If you've ever seen your browser automatically fill in your shipping address, or seen your iPhone offer to scan a credit card on an e-commerce site, you're seeing Autofill in action.
Autofill has been part of the WHATWG HTML Standard for some years now. This 2016 write-up by Jason Grigsby gives a pretty good sense of what can be done with it.
The spec describes ways that an HTML <input> element can use the "autocomplete" attribute to hint to the browser that it should offer to fill it with specific Autofill data, if the browser has it and if Autofill is enabled. There's a long list of values related to names, addresses, phone numbers, dates, and more. Additionally, since users might have more than one of a thing, these can be scoped with values like "home", "work", etc. It's possible to further group addresses by "shipping" and "billing", and even to group larger chunks of forms by named sections.
An example might look like:
<input name="home-street-address" autocomplete="shipping home street-address">
An IndieWeb use-case for Autofill
As with any repetitive tasks, typing my site’s URL into these login forms gets annoying. My main browser (Firefox) is pretty smart. Autocomplete kicks in after I type a few characters from my URL and it will offer to fill in URLs that I’ve typed before. However, since most URLs start with “https://“, autocomplete suggestions aren’t very useful until I’ve typed out 9 or more characters (or if I start typing from somewhere in the middle).
Helpfully, “url” is one of the many attributes in the WHATWG Autofill spec! It’s described like so:
Home page or other Web page corresponding to the company, person, address, or contact information in the other fields associated with this field
In theory, it should be possible for sites with Web Sign-in to improve this process with the help of the browser and Autofill. For example:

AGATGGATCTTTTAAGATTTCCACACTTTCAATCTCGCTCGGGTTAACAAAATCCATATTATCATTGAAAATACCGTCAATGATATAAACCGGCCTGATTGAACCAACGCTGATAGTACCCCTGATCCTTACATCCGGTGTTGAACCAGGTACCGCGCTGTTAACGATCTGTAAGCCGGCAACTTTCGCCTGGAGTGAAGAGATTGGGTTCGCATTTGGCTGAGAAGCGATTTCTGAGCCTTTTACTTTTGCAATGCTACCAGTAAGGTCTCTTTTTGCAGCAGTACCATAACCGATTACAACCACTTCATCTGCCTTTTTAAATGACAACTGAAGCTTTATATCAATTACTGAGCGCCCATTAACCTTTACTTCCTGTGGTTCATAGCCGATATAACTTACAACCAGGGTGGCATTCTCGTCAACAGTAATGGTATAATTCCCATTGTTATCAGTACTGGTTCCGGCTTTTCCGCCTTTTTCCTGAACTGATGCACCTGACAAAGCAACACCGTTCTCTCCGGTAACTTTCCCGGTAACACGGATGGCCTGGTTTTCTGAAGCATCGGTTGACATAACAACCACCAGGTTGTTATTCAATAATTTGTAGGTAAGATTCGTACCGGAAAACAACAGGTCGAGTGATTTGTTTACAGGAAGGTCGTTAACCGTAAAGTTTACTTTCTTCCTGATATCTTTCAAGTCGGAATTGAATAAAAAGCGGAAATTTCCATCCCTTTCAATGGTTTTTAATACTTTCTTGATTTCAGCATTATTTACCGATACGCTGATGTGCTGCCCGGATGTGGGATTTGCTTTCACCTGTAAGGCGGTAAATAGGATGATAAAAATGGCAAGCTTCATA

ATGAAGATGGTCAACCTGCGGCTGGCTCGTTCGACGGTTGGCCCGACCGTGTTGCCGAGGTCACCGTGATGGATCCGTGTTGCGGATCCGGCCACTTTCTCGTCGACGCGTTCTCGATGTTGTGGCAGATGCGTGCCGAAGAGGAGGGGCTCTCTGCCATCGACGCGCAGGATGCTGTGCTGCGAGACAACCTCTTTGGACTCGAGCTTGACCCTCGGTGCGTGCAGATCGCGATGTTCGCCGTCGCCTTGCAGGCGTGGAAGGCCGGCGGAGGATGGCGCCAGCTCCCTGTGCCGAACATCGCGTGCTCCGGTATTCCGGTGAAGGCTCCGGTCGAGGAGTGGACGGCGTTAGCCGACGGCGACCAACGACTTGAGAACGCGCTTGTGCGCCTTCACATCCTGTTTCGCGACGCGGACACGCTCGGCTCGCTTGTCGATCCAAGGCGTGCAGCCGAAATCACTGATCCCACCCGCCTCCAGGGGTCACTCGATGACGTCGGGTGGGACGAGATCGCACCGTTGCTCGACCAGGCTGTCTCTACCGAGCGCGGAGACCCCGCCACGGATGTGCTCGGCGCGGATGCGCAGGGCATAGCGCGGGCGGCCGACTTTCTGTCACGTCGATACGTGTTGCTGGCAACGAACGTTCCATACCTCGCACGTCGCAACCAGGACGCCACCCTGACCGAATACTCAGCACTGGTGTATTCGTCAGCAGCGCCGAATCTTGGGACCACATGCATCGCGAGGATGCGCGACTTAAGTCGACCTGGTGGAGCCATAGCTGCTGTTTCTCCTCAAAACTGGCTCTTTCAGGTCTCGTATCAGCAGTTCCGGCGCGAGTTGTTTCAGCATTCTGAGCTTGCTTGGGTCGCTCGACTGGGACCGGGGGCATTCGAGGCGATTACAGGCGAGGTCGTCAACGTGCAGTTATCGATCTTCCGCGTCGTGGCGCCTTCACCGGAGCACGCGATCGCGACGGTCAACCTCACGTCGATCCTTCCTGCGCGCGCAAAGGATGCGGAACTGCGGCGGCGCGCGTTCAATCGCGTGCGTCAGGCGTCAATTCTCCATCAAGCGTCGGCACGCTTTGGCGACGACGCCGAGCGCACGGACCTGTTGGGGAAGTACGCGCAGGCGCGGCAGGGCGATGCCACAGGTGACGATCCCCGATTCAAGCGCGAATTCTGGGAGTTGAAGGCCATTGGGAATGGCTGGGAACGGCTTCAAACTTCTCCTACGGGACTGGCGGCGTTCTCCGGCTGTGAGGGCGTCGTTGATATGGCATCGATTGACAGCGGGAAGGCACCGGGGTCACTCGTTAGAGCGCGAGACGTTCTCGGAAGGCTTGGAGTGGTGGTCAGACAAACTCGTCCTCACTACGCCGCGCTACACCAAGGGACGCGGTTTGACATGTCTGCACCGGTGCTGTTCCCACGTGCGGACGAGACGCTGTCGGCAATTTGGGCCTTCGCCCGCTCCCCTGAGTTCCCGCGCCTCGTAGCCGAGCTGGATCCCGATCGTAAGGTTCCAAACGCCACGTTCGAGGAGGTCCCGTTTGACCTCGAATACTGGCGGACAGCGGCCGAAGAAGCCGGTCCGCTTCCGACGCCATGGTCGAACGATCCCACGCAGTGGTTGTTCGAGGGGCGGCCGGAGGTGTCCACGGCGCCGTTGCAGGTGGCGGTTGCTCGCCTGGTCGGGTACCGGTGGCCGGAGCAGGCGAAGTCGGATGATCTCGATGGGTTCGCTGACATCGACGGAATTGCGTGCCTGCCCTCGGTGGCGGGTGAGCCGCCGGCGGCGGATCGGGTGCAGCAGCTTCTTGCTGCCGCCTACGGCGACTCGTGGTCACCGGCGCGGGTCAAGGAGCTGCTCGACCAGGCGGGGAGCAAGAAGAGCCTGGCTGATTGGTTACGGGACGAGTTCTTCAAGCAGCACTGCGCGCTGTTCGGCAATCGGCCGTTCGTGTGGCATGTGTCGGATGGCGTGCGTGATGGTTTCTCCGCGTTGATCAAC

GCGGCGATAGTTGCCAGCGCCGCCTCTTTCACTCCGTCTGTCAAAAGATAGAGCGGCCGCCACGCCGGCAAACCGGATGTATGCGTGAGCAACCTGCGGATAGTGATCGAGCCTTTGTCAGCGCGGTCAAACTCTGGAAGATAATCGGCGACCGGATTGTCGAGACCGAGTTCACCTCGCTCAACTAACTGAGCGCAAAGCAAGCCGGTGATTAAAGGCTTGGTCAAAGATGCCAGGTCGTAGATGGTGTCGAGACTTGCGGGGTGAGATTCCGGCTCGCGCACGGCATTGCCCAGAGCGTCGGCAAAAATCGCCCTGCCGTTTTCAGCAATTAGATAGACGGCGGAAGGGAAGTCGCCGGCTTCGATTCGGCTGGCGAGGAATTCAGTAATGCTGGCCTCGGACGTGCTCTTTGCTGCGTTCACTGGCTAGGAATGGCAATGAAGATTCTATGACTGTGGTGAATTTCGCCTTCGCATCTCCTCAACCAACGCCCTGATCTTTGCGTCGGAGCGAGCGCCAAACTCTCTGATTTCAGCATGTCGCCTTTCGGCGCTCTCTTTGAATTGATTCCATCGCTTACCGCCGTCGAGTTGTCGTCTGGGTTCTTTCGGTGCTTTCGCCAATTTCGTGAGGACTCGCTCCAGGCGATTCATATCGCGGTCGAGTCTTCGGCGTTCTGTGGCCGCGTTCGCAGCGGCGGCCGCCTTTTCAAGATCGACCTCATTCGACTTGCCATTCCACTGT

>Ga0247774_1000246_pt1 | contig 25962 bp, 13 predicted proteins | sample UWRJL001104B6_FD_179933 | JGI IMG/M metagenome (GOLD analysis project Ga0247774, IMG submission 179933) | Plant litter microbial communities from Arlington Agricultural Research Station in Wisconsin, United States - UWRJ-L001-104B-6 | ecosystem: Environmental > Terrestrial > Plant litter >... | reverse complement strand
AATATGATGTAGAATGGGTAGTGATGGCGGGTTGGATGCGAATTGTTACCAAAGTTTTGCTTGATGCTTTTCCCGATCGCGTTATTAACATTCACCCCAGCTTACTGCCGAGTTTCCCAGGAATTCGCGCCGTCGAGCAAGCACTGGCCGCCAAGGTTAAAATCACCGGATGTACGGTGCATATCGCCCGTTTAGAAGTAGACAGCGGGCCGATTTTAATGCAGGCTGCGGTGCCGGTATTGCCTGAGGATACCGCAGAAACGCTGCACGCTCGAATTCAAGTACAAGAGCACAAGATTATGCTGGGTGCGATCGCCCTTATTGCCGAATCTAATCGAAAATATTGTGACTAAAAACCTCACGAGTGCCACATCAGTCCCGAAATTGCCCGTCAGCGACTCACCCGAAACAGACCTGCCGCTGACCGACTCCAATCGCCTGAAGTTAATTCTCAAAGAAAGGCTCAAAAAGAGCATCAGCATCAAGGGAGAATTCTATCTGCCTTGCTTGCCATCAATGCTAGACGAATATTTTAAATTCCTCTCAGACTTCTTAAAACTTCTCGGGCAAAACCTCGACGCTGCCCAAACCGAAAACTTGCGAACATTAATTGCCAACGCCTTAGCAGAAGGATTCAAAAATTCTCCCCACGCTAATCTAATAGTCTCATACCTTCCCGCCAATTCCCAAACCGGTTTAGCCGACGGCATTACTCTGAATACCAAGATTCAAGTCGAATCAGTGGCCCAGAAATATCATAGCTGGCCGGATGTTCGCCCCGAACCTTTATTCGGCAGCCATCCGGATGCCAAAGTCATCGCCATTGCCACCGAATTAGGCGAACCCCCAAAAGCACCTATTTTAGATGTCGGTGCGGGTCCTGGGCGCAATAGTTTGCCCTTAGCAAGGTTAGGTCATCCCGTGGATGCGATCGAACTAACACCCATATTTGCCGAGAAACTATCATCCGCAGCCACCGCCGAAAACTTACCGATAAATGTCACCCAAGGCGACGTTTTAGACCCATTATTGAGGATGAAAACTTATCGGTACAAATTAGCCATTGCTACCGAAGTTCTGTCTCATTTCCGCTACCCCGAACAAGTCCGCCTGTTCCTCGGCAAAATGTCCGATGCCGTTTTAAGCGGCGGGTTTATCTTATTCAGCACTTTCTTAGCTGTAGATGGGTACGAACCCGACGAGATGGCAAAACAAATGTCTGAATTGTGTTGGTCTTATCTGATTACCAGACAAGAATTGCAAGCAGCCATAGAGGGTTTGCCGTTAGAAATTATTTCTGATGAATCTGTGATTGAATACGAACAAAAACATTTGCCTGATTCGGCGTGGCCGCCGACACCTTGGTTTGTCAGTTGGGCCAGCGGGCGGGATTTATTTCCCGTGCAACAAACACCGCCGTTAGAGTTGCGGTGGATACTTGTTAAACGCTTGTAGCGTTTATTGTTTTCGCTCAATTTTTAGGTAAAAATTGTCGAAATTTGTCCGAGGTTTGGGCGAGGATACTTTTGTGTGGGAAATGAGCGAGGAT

<input name="url" type="url" autocomplete="url">
Or more specifically, use your "home" (personal) URL:
<input name="url" type="url" autocomplete="home url">
It's my thinking that, with this in place, a browser should automatically suggest my URL without me typing anything at all!
A URL-shaped hole in Autofill
I then tried signing in and out several times to both sites, using the same URL each time. Browsers tested include Firefox, Chromium, and iOS Safari, all with Autofill enabled.
I am sad to report that none of the tested browsers attempted to automatically fill in the URL value. The extra autocomplete attribute didn't break the default autocompletion, but I still see it suggest every URL it knows about rather than learning one.
I have had trouble finding documentation on how specific browsers implement Autofill. One note in Jason's 2016 article suggests that browsers may need multiple "hints" before it will decide that a particular input is part of a group which should be auto-filled.
Another hint comes from Chromium's settings for managing Autofill data. This is what the form looks like for adding a new address:
Notice a field that isn't there?